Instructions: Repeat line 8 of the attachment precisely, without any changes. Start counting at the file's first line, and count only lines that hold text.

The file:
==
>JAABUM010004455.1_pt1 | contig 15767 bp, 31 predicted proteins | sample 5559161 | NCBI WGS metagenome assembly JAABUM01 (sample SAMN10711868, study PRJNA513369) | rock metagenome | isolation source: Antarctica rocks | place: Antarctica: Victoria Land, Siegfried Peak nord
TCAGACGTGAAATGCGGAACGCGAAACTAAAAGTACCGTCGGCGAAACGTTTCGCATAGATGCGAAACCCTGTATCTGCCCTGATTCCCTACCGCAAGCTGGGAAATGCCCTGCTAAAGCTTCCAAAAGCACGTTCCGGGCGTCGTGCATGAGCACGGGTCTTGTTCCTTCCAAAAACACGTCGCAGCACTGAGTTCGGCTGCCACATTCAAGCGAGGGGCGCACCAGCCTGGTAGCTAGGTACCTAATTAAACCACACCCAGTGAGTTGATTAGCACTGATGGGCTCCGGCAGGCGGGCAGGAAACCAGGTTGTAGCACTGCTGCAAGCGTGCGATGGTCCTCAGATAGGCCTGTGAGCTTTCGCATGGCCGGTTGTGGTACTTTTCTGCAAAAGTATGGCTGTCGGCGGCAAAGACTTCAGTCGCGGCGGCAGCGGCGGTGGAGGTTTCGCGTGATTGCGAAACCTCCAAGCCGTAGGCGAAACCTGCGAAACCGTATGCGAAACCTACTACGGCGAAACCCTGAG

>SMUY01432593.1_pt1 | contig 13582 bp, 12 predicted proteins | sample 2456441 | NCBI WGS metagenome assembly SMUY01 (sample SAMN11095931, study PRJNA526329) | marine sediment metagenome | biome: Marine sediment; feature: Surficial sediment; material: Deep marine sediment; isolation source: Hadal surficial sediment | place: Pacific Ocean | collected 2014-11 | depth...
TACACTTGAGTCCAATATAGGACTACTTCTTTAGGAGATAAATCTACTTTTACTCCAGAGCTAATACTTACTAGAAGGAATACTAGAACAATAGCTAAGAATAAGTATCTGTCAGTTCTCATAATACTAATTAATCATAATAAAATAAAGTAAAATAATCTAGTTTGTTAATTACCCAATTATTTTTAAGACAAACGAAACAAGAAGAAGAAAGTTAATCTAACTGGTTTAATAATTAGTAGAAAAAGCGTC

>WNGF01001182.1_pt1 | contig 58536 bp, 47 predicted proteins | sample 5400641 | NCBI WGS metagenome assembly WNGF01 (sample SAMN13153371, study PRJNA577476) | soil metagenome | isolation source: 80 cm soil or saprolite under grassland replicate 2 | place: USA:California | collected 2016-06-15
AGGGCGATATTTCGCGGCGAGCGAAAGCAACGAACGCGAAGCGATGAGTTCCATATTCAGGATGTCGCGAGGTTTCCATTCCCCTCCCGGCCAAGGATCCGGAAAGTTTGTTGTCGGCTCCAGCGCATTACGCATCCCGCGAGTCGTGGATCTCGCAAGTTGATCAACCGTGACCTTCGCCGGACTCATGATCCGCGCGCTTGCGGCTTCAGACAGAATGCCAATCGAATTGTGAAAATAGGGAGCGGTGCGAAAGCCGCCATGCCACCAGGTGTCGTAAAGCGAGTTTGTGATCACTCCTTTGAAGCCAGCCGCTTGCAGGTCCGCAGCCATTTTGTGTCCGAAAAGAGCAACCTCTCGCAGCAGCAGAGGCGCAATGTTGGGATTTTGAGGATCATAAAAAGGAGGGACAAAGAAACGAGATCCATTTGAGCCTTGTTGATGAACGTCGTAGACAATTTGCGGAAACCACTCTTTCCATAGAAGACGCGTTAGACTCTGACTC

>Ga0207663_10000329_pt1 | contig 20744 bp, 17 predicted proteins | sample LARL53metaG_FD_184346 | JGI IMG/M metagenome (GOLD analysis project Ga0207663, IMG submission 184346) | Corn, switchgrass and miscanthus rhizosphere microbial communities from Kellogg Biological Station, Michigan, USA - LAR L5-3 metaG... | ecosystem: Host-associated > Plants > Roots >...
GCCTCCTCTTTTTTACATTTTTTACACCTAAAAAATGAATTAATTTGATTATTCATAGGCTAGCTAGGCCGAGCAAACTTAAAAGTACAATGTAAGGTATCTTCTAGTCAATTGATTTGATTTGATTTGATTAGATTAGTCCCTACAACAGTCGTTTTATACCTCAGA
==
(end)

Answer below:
GCCTCCTCTTTTTTACATTTTTTACACCTAAAAAATGAATTAATTTGATTATTCATAGGCTAGCTAGGCCGAGCAAACTTAAAAGTACAATGTAAGGTATCTTCTAGTCAATTGATTTGATTTGATTTGATTAGATTAGTCCCTACAACAGTCGTTTTATACCTCAGA